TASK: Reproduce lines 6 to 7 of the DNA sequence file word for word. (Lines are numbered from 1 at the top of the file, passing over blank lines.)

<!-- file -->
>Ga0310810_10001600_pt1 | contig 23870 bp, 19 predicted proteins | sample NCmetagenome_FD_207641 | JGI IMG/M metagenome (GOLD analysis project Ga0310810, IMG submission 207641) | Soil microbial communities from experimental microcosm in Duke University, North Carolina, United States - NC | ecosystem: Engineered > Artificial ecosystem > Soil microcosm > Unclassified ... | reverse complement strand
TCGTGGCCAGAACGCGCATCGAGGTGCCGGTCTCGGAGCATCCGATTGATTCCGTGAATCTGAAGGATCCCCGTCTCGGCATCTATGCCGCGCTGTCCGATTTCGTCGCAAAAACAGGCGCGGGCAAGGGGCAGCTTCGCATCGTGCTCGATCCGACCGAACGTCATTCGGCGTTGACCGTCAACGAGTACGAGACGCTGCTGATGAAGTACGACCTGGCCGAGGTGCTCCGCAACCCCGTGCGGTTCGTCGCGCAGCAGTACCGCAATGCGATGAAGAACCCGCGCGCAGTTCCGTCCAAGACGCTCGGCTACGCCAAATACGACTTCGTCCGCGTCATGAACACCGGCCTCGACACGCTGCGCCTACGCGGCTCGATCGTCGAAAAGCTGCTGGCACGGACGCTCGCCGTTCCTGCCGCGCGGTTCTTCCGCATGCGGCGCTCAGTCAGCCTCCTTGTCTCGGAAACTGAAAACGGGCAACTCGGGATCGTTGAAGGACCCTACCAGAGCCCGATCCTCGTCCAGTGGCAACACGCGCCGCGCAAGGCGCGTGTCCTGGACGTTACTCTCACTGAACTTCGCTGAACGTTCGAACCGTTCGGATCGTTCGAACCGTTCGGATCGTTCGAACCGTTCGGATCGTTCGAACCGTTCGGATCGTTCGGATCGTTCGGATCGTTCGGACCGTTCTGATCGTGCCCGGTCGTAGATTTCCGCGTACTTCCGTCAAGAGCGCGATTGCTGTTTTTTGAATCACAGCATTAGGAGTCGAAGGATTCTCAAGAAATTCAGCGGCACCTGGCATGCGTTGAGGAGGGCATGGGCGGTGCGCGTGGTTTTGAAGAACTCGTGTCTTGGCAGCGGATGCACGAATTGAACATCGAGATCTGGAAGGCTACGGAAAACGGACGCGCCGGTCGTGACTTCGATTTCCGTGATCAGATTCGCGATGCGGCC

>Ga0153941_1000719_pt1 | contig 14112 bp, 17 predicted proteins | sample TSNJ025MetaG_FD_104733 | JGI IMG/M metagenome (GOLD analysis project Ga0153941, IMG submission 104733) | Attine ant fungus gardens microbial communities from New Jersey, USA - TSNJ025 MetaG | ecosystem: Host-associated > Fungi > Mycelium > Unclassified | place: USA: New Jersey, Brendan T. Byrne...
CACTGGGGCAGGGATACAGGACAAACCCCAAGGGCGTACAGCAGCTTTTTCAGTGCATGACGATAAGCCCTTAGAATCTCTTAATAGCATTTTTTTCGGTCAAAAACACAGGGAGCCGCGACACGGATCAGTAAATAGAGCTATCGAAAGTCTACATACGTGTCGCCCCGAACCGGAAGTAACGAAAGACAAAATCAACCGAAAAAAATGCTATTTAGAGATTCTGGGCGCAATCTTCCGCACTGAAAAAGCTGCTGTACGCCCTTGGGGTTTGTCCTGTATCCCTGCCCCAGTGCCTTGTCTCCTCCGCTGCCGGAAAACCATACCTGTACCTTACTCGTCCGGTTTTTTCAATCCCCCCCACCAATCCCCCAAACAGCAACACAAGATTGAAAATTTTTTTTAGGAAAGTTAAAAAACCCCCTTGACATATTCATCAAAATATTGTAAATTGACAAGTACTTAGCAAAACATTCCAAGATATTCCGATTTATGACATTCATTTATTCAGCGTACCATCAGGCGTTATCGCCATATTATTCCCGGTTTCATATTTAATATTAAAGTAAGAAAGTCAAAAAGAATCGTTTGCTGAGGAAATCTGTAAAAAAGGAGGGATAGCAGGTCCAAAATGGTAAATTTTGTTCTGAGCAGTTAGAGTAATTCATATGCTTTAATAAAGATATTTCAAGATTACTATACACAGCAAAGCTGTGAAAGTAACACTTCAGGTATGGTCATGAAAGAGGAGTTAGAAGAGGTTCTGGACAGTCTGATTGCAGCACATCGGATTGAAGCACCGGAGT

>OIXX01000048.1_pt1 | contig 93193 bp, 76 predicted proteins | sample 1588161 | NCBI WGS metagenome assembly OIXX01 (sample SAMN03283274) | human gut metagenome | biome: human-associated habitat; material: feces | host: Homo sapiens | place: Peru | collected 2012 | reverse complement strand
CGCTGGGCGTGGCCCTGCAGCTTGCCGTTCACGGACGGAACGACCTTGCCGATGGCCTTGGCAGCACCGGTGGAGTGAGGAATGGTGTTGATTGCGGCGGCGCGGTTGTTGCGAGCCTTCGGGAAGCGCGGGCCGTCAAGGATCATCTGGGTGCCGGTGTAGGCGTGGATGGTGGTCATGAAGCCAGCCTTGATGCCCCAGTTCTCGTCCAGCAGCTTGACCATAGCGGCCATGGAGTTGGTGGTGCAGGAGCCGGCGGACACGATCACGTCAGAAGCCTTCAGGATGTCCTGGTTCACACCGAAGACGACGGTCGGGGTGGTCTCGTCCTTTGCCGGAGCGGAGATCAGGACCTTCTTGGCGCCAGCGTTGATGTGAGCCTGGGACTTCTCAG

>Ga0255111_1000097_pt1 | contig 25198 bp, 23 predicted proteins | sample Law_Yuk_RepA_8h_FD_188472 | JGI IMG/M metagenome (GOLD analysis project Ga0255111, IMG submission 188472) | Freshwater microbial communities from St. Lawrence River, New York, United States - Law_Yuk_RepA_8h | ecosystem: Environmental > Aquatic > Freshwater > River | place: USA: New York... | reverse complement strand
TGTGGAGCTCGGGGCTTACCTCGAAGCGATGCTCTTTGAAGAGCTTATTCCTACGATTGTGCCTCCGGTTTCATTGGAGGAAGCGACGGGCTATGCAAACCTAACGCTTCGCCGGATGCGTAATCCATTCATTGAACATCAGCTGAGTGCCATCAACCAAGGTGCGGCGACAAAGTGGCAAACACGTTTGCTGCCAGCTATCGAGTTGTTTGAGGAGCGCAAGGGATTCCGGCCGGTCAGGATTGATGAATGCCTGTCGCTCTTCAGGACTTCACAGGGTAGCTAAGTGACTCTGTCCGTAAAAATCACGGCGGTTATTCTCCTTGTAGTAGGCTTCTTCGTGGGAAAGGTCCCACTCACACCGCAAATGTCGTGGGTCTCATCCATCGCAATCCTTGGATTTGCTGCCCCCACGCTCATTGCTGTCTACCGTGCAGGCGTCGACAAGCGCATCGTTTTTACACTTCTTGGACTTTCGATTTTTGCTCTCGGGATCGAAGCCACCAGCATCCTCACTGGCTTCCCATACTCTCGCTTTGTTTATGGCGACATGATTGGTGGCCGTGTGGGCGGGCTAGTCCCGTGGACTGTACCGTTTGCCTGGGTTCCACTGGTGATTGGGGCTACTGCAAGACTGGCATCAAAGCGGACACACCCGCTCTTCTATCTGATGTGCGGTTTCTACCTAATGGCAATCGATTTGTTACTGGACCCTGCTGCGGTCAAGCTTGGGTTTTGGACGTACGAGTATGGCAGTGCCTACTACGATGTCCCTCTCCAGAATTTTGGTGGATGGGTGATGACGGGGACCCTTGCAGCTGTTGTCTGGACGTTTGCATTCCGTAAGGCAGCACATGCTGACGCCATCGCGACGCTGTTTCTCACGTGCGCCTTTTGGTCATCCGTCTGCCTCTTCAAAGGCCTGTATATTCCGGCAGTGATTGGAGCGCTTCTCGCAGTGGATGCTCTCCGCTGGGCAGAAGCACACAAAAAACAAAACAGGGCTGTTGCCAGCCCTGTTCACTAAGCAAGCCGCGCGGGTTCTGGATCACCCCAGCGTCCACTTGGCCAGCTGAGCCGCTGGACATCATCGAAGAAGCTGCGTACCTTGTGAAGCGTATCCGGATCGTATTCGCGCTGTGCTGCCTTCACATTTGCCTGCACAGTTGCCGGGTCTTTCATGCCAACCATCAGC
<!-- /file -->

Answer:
CGCTGGGCGTGGCCCTGCAGCTTGCCGTTCACGGACGGAACGACCTTGCCGATGGCCTTGGCAGCACCGGTGGAGTGAGGAATGGTGTTGATTGCGGCGGCGCGGTTGTTGCGAGCCTTCGGGAAGCGCGGGCCGTCAAGGATCATCTGGGTGCCGGTGTAGGCGTGGATGGTGGTCATGAAGCCAGCCTTGATGCCCCAGTTCTCGTCCAGCAGCTTGACCATAGCGGCCATGGAGTTGGTGGTGCAGGAGCCGGCGGACACGATCACGTCAGAAGCCTTCAGGATGTCCTGGTTCACACCGAAGACGACGGTCGGGGTGGTCTCGTCCTTTGCCGGAGCGGAGATCAGGACCTTCTTGGCGCCAGCGTTGATGTGAGCCTGGGACTTCTCAG

>Ga0255111_1000097_pt1 | contig 25198 bp, 23 predicted proteins | sample Law_Yuk_RepA_8h_FD_188472 | JGI IMG/M metagenome (GOLD analysis project Ga0255111, IMG submission 188472) | Freshwater microbial communities from St. Lawrence River, New York, United States - Law_Yuk_RepA_8h | ecosystem: Environmental > Aquatic > Freshwater > River | place: USA: New York... | reverse complement strand